Jewish Journal

Portugal Touts Its Jewish ‘Law of Return’

Gabriel Steinhardt, president of Lisbon Jewish Community, shares the history of Jews in Portugal along with their current status.

In December 2017, Portugal was officially recognized as the “World’s Leading Destination” by the World Travel Awards.

It’s also one of the most Jewish-friendly countries, according to Lisbon Jewish Community President Gabriel Steinhardt, who said the presence of hate groups and anti-Semitic rhetoric in Portugal is negligible compared with other Western European countries.

Steinhardt was one of several speakers, including Lisbon Chief Rabbi Natan Peres, Portuguese Secretary of Tourism Ana Mendes Godinho and Portuguese Consul General in San Francisco Maria João Lopes Cardoso at the Sephardic Temple Tifereth Israel on Feb 8. The delegation was on hand to discuss Portugal’s Jewish historic and cultural legacy, as well as the country’s bold “law of return” for Jews.

Steinhardt said Jewish interest in Portugal transcends monuments, cemeteries, ornate older synagogues and specialized Jewish museums, because prior to the Portuguese Inquisition in 1536, 20 percent of Portugal’s inhabitants were Jewish. This knowledge, he said, has led Jewish and non-Jewish Portuguese citizens and others of Portuguese descent to realize their family trees may have Jewish roots.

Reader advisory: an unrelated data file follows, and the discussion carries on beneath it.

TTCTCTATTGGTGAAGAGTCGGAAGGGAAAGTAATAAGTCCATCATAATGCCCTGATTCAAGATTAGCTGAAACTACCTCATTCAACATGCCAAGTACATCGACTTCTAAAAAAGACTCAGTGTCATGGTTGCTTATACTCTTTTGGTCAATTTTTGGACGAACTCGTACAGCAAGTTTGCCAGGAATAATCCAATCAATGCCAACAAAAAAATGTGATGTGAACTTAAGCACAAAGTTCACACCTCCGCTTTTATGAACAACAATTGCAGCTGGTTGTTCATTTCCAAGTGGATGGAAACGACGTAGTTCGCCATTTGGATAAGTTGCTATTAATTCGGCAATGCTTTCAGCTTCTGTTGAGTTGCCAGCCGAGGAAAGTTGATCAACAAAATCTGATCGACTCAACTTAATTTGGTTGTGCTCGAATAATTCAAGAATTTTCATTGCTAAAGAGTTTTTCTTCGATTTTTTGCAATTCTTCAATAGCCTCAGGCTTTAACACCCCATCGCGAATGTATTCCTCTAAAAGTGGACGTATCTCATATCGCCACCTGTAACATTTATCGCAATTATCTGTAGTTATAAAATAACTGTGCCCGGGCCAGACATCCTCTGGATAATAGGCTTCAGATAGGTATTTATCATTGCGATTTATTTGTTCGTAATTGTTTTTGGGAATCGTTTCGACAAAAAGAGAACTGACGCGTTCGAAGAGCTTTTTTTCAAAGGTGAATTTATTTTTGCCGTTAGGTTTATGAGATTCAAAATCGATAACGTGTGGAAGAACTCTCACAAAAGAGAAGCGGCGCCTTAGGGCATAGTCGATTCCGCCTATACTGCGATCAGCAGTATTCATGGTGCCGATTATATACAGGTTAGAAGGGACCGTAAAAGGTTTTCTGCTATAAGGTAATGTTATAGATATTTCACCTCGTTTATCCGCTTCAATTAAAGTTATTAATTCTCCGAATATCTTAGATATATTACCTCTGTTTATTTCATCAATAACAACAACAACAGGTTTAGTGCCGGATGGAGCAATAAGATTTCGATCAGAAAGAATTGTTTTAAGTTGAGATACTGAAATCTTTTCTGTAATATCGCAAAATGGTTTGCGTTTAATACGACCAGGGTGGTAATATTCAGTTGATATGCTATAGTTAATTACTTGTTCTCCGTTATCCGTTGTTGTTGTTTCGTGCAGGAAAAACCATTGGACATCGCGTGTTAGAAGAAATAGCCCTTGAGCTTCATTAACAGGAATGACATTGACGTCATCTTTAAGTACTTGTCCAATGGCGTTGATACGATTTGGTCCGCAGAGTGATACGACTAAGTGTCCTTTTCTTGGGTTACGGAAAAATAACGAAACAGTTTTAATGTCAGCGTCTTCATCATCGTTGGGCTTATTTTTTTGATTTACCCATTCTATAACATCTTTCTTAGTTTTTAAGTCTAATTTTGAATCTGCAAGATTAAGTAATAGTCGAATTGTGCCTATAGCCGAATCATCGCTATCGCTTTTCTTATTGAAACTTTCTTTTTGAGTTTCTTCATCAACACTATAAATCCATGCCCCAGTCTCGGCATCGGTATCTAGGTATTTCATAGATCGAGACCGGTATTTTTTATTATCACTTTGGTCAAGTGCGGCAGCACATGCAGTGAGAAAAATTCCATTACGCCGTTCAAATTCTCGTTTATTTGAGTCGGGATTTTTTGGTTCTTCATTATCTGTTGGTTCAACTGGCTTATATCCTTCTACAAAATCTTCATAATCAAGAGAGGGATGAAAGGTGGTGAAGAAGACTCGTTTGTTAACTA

“The Jewish contribution to Portugal has existed from the fifth century forward.” — Maria João Lopes Cardoso

The Portuguese law of return was enacted in 2015 to encourage Jews with proven Portuguese ancestry to put down roots in Portugal. Lopes Cardoso said since the law’s inception, 12,000 people worldwide have applied for Portuguese citizenship and 2,000 have received it.

“Los Angeles is an important city, as the Sephardic community is one of the biggest in the States,” she said. “The Jewish contribution to Portugal has existed from the fifth century forward.” She added that despite the Inquisition, many Jews remained in Portugal as Crypto-Jews or converts in name only.

Lopes Cardoso also spoke about Jewish influences on Portugal’s culinary landscape, including kosher wine production in Belmonte and how Crypto-Jews tweaked their chorizo recipes by swapping out the pork for chicken in their sausages.

Mendes Godinho said she was personally excited about the uptick in interest among Jewish people coming to Portugal, which, she said, is due in part to Portugal receiving the World Travel Award.

“We are vested in turning [Portugal’s] past into its present and future by connecting other Jewish communities throughout the world, thereby making amends with the past,” she said.

You can learn more about the Portuguese Jewish law of return at sephardicjewsportugal.com.